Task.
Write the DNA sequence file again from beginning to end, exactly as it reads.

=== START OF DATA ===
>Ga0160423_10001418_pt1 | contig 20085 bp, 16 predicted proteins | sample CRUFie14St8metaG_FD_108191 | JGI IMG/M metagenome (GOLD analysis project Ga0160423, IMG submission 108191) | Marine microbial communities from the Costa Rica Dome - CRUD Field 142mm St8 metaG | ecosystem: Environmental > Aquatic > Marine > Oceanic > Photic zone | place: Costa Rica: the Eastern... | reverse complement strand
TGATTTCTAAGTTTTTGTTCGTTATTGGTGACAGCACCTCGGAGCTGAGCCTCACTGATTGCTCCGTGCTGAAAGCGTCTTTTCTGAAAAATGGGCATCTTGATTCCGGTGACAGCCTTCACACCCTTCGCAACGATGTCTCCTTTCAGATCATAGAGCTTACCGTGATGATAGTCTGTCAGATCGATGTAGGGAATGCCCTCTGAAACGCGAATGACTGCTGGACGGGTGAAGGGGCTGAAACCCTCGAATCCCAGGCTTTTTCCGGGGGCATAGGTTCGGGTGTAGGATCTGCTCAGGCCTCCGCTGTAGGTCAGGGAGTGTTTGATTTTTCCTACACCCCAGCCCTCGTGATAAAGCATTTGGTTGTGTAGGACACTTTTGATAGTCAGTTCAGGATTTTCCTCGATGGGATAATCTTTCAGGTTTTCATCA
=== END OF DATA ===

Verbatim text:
>Ga0160423_10001418_pt1 | contig 20085 bp, 16 predicted proteins | sample CRUFie14St8metaG_FD_108191 | JGI IMG/M metagenome (GOLD analysis project Ga0160423, IMG submission 108191) | Marine microbial communities from the Costa Rica Dome - CRUD Field 142mm St8 metaG | ecosystem: Environmental > Aquatic > Marine > Oceanic > Photic zone | place: Costa Rica: the Eastern... | reverse complement strand
TGATTTCTAAGTTTTTGTTCGTTATTGGTGACAGCACCTCGGAGCTGAGCCTCACTGATTGCTCCGTGCTGAAAGCGTCTTTTCTGAAAAATGGGCATCTTGATTCCGGTGACAGCCTTCACACCCTTCGCAACGATGTCTCCTTTCAGATCATAGAGCTTACCGTGATGATAGTCTGTCAGATCGATGTAGGGAATGCCCTCTGAAACGCGAATGACTGCTGGACGGGTGAAGGGGCTGAAACCCTCGAATCCCAGGCTTTTTCCGGGGGCATAGGTTCGGGTGTAGGATCTGCTCAGGCCTCCGCTGTAGGTCAGGGAGTGTTTGATTTTTCCTACACCCCAGCCCTCGTGATAAAGCATTTGGTTGTGTAGGACACTTTTGATAGTCAGTTCAGGATTTTCCTCGATGGGATAATCTTTCAGGTTTTCATCA